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NHS to trial innovative cancer blood test

NHS to trial innovative cancer blood test

The NHS is trialling an innovative new blood test that may be able to detect more than 50 types of cancer.

The Galleri blood test, developed by GRAIL, will be piloted with 165,000 patients in a ‘world-first deal’ struck by NHS England.

Prior research on patients with signs of cancer has already found that the test, which checks for molecular changes, can pick up many types that are traditionally difficult to diagnose early, such as head and neck, ovarian, pancreatic, oesophageal and some blood cancers.

If the NHS programme shows the test also works as expected for people without symptoms it will be rolled out to become routinely available, NHS England said, noting that it could help meet the NHS Long Term Plan goal of boosting the proportion of cancers caught early, which can be the key to reducing cancer mortality.

In England, around half of cancers are currently diagnosed at stage one or two but the NHS Long Term Plan is aiming to increase that to three quarters by 2028.

“Early detection – particularly for hard-to-treat conditions like ovarian and pancreatic cancer – has the potential to save many lives. This promising blood test could therefore be a game-changer in cancer care, helping thousands more people to get successful treatment,” said NHS chief executive Sir Simon Stevens.

The GRAIL pilot, which is due to start in mid-2021, will involve 165,000 people: 140,000 of which will be participants aged 50 to 79 who have no symptoms and 25,000 of which will be people who are experiencing possible cancer symptoms.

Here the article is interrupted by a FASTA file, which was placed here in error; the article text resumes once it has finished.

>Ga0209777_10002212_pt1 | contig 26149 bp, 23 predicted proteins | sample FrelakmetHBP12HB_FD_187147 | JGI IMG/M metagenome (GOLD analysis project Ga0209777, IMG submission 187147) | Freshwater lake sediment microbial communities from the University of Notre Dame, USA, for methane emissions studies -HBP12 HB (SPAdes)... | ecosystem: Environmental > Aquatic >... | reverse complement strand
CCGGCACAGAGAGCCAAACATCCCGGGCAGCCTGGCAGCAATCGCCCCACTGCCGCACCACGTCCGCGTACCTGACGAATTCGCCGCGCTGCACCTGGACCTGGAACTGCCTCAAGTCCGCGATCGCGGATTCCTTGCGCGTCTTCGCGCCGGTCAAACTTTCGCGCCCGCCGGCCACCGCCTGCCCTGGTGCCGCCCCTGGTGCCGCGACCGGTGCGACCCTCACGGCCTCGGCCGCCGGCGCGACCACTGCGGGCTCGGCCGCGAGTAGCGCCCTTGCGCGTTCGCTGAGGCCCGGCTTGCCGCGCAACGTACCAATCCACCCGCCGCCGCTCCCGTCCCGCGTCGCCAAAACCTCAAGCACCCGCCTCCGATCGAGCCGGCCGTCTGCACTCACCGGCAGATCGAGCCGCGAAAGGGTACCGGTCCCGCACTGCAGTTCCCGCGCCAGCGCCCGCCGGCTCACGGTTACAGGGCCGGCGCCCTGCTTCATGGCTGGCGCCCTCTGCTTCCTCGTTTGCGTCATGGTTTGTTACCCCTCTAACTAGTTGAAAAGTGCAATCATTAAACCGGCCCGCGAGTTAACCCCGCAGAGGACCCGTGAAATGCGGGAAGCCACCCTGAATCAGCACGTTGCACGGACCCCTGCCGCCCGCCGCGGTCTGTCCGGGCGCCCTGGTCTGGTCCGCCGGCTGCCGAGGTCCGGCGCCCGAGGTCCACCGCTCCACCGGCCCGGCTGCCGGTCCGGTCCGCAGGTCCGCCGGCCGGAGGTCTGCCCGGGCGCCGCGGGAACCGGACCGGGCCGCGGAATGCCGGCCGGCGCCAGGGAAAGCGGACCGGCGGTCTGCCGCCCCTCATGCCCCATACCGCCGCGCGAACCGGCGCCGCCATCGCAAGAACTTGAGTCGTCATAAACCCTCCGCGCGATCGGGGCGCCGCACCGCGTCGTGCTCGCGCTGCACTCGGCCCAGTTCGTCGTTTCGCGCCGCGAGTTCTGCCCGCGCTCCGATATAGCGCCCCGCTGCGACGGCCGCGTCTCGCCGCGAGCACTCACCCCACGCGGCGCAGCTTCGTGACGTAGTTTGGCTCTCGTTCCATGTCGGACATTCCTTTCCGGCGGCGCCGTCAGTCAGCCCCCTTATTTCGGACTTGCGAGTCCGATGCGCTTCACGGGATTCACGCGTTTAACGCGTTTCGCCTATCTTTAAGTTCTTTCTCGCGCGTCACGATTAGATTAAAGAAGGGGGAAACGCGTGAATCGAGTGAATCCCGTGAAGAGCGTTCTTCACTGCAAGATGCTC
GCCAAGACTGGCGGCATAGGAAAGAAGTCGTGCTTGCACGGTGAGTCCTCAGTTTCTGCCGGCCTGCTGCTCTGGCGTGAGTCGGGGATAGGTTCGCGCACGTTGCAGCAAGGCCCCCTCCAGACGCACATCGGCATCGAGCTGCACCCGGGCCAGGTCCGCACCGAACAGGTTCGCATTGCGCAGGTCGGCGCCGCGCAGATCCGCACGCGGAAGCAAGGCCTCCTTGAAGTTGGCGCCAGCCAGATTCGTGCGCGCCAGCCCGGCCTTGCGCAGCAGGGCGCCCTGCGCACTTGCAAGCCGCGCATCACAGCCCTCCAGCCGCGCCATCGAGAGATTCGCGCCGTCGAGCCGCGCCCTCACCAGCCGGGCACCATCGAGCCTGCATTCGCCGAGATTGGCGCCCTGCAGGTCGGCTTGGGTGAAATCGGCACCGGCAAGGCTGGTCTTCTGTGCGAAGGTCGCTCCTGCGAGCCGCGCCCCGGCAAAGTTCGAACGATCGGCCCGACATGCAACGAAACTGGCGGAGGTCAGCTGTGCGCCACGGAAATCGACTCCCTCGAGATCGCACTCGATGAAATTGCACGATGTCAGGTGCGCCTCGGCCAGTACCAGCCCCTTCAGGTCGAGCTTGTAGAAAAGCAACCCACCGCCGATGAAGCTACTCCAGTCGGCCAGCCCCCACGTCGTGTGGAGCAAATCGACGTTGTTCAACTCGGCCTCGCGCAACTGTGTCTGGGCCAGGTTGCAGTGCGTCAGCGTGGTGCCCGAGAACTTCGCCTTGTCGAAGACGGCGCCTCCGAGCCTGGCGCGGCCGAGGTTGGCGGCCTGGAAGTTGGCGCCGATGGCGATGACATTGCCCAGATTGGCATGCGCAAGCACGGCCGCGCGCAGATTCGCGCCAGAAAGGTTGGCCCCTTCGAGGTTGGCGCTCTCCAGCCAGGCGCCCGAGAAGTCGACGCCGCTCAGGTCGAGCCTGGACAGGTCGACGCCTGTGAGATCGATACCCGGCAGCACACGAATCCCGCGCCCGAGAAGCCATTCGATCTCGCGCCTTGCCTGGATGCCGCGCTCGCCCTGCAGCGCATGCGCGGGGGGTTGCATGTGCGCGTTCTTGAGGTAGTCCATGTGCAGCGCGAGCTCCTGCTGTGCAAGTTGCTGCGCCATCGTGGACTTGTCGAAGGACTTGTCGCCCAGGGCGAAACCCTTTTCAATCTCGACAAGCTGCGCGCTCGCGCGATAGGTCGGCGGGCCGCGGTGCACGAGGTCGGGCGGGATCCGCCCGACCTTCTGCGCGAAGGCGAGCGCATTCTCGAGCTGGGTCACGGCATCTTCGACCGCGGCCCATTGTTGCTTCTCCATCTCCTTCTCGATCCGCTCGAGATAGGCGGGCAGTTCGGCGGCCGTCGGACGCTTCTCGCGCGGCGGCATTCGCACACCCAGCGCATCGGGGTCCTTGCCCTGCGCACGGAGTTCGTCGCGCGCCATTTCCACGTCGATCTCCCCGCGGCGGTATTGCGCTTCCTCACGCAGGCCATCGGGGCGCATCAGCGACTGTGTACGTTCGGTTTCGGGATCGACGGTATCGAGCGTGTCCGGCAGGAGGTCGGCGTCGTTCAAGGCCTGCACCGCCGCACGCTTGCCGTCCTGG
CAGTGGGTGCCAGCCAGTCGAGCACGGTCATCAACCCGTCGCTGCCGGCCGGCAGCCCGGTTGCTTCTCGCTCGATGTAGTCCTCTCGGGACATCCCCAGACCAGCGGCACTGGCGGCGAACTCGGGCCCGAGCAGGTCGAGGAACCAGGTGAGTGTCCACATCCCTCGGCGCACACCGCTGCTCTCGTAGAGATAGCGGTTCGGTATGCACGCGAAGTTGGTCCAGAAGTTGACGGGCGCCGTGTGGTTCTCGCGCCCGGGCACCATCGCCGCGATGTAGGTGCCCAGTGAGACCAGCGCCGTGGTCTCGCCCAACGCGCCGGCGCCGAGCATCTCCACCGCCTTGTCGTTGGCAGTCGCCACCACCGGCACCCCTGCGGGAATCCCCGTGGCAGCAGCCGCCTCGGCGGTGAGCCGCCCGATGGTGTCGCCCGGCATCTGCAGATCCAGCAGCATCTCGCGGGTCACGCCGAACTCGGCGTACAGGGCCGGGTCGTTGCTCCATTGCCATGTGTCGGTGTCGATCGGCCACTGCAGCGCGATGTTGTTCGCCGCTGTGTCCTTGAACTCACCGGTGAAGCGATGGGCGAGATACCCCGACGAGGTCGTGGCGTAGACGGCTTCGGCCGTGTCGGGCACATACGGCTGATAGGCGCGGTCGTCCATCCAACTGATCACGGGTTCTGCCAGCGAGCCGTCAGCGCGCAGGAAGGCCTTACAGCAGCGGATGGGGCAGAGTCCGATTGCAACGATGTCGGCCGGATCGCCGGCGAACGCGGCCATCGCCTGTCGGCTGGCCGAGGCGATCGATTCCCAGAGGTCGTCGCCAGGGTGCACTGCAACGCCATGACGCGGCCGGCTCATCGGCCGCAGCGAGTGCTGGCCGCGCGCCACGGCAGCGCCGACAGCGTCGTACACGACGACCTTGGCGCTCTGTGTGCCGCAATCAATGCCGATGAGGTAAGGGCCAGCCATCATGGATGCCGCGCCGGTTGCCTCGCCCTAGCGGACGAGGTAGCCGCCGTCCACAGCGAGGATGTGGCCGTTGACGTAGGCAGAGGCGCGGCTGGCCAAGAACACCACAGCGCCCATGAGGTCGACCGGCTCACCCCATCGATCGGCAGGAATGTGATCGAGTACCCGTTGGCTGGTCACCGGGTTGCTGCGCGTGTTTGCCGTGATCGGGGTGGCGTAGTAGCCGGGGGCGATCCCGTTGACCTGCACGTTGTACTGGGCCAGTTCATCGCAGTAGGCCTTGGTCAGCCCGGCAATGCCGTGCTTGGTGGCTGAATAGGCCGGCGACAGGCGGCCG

Results of these studies are expected by 2023, and, if outcomes are positive, then they would be expanded to involve around one million participants across 2024 and 2025.

“This exciting and ground-breaking new blood test from GRAIL will give us another tool to give more people the very best chance of survival, demonstrating how the UK continues to lead the way in using the latest innovative treatments to help patients,” said health and social care secretary, Matt Hancock.

Sir Harpal Kumar, president of GRAIL Europe, added: “Galleri, a simple blood test that’s capable of detecting more than 50 cancers, is a ground-breaking and potentially life-saving advance that could have a tremendous human and economic benefit.

“Grail is thrilled to partner with the NHS and UK government to support the NHS Long Term Plan for earlier cancer diagnosis, and we are eager to bring our technology to patients in the UK as quickly as we can. I’m delighted we have the opportunity to work together to see if we can save many thousands more lives from cancer in the UK every year.”

Lord David Prior, chair of NHS England said: “Every year nearly 200,000 people in the UK die from cancer. Many of these people are diagnosed too late for treatment to be effective. This collaboration between the NHS and GRAIL offers the chance for a wide range of cancers to be diagnosed much earlier and could fundamentally change the outlook for people with cancer.”

27th November 2020

http://www.pharmatimes.com/

November 27, 2020 / Pharma News
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